Returning to Cairo for the first time after the revolution, a frequent visitor is struck by both the sense of change and the enduring continuity. As someone who has been traveling to Egypt now for nearly 20 years I was expecting to see a landscape that had changed profoundly in both economic and political terms.
In speaking with dozens of leaders in business, civil society, youth movements, and political parties during my recent visit, I was struck by a mixture of hope, optimism, and deep concern. The hope and optimism spring from the spirit of revolution of Tahrir Square and the feeling that Egyptians have shown that they can affect change in their political system and usher in a new, democratic form of government.
The concern is a mixture of the obvious economic impacts: many firms are still shut down, workers are demanding much higher salaries due to inflation and the historical inequities in wages, and business people small and large are very concerned about the future of Egypt. Three major economic issues -- and how they are dealt with at the local and international levels -- will have a profound effect on the success of Egypt's revolution: tourism, debt renegotiation, and the power of the informal sector.
The absence of tourists has had dramatic economic consequences and is part of the sense of change that you see and feel -- the streets, hotels, and cafes seem nearly empty. During my visit last month, Samir Radwan, the Egyptian finance minister, announced that Egypt has lost over $3.5 billion (USD) in revenue since the revolution began. This will have serious and long-term consequences for Egypt, forcing the government into negotiations with the International Monetary Fund, World Bank, and other foreign donors. Last week's G-8 meetings in France are just a starting point for long term debt and aid negotiations for Egypt and other countries in the MENA region.
It's worth remembering that economic forces drove the revolution in the first place. The self immolation of Mohamed Bouazizi, a street vendor in Tunisia, set off this wave of revolutions and change across the Middle East. Bouazizi had been denied the right to formalize his business and was being harassed by the police. A survey and report conducted in Egypt in 2004 by the political economist Hernando de Soto indicated that legislation on both property rights and the formalization of business had generated informal sectors as large if not larger than those found in many emerging markets around the world. Egypt's informal sector is as large as 35-40 percent of the economy and a large part of work force.
The importance of this vital group of the Egyptian economy has also been acknowledged by important local business associations. The Federation of Economic Development Associations (FEDA) has been working for several years on a program to try to help street vendors understand their rights and access the formal legal system. The results of their study and their work can be found on their website and in translation.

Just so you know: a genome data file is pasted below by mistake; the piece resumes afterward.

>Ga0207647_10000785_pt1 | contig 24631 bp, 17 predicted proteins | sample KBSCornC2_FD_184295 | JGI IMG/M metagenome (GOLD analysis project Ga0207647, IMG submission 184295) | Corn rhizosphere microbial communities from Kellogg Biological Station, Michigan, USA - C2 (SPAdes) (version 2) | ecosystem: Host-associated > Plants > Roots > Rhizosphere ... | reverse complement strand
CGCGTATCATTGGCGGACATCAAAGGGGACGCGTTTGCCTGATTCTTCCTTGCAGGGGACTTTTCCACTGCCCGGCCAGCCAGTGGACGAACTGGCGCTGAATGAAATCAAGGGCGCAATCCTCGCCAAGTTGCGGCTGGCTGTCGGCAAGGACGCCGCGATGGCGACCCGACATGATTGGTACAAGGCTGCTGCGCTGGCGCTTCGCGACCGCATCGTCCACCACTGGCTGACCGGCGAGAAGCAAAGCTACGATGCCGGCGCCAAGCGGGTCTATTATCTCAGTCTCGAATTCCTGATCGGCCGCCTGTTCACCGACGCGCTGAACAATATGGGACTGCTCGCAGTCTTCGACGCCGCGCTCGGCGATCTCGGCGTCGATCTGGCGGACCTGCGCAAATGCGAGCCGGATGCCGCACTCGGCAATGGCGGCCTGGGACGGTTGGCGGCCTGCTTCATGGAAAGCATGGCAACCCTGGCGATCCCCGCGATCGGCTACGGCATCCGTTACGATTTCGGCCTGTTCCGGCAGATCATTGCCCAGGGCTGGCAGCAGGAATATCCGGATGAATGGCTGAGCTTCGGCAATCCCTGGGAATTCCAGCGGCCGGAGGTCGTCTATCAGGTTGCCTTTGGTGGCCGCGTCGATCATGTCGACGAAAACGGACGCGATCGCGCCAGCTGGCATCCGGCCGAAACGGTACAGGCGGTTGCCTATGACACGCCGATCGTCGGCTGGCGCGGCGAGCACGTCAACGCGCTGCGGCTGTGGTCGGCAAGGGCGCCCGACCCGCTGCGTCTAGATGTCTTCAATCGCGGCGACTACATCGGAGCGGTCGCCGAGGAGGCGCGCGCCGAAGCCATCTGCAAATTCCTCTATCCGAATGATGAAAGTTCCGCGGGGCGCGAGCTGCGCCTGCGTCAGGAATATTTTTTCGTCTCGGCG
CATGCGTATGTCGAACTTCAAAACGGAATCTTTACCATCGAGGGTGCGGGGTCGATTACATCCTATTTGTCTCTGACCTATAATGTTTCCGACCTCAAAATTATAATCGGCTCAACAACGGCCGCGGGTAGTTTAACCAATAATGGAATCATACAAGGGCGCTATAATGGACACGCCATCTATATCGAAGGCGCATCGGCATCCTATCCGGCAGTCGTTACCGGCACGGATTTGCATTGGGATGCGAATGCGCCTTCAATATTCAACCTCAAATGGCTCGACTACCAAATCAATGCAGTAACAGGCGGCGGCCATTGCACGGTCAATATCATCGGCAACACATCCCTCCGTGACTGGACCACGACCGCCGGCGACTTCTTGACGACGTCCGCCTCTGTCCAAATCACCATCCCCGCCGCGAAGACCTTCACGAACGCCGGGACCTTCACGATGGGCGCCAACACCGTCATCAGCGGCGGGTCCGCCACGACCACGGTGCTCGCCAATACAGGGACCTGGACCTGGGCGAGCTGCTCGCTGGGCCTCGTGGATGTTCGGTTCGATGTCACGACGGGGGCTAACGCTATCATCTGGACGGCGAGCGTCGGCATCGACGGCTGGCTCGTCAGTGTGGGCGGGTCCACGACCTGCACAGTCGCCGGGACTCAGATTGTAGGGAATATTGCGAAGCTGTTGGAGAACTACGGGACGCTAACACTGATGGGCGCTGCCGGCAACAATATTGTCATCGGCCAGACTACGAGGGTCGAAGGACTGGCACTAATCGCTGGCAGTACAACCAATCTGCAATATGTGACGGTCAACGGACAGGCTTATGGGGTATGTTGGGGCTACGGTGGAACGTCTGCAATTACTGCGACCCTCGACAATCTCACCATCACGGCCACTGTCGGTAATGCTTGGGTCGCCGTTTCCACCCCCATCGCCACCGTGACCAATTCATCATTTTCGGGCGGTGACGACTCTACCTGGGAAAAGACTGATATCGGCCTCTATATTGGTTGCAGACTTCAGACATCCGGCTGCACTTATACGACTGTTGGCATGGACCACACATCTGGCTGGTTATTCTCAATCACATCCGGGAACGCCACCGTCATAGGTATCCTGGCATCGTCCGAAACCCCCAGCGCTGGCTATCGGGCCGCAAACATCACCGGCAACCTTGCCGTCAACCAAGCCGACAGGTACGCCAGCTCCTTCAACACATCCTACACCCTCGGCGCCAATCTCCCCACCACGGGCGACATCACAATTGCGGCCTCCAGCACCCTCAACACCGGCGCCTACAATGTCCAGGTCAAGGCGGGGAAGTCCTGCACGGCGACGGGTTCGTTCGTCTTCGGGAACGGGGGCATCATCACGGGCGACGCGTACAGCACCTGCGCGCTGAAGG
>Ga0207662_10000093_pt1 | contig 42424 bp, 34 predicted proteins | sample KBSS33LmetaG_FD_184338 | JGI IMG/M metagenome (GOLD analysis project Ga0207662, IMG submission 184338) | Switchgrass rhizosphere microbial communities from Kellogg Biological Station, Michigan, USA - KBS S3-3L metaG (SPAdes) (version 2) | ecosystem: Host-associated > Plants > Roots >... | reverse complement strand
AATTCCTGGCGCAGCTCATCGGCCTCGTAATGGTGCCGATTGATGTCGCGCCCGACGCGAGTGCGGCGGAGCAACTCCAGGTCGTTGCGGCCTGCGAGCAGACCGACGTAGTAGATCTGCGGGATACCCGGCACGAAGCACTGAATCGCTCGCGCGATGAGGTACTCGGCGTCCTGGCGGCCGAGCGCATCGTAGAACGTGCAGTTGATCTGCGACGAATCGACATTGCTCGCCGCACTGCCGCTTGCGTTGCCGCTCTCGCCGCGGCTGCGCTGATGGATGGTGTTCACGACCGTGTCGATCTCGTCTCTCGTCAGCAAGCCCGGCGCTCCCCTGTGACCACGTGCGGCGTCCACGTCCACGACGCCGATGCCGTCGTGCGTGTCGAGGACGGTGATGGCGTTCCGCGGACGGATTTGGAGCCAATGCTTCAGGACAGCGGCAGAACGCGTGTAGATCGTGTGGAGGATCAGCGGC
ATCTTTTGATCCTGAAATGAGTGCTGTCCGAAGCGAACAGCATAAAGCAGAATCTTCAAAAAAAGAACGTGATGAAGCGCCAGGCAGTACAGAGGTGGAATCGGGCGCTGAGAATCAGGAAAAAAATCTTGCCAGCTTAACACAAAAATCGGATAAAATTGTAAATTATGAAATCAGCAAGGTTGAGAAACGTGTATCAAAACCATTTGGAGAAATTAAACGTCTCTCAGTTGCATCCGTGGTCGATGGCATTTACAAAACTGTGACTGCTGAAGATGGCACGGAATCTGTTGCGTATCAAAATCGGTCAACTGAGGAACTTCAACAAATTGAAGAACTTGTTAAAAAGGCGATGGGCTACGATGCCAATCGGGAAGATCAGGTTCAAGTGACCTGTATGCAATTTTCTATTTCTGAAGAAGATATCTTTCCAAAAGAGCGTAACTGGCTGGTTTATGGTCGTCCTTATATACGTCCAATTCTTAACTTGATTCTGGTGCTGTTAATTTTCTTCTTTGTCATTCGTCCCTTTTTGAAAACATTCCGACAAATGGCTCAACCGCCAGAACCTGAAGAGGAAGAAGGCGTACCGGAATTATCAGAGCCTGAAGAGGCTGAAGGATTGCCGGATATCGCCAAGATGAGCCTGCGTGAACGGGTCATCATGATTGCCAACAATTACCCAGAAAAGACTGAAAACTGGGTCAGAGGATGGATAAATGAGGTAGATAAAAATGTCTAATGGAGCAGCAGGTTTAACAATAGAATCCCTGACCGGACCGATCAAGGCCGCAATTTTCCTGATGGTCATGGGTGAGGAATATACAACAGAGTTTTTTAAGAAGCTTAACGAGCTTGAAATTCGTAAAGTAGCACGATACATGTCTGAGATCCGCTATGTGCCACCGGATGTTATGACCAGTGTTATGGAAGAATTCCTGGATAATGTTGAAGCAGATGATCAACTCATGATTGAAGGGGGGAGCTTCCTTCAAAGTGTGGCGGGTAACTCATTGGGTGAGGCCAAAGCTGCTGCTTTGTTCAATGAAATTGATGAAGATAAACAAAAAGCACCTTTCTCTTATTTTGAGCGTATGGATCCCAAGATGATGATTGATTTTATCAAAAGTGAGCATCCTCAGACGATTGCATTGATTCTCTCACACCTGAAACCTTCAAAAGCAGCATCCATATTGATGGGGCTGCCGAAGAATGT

One question I was asked in a live media appearance on Egyptian television's Al Hayat Al Youm was: What will be the economic cost of this revolution? No one knows what the ultimate cost will be. My suggestion is this: Let's not think of this as a cost; let's think of this as an investment. Egypt made significant reforms under the last government, but they were focused on international trade reform, banking, some privatizations and other macro-economic policies. This limited the economic opportunity to large firms operating in the formal sector and essentially left the average Egyptian shut out of benefiting from Egypt's growth.
Returning back to FEDA and Hernando de Soto, if Egyptians can think of this economic cost as an investment and use this time to liberate the forces of entrepreneurship, bring in the informal sector, encourage the dynamism of Egypt's small- and medium-sized companies, and most importantly, to immediately launch skills training programs and a reform of the education system, Egypt stands a very good chance of overcoming many of the issues and barriers that kept it from becoming one of the large, emerging markets along the lines of Brazil or India. These reforms are ready and reformers are poised and prepared to embrace revitalizing the Egyptian economy.
The challenge now is to come up with a set of reforms, a package that can be seen by the people as in the national interest and in their own interest so that support can be galvanized for a new democratic system to overhaul Egypt's overregulated and deeply corrupt economy.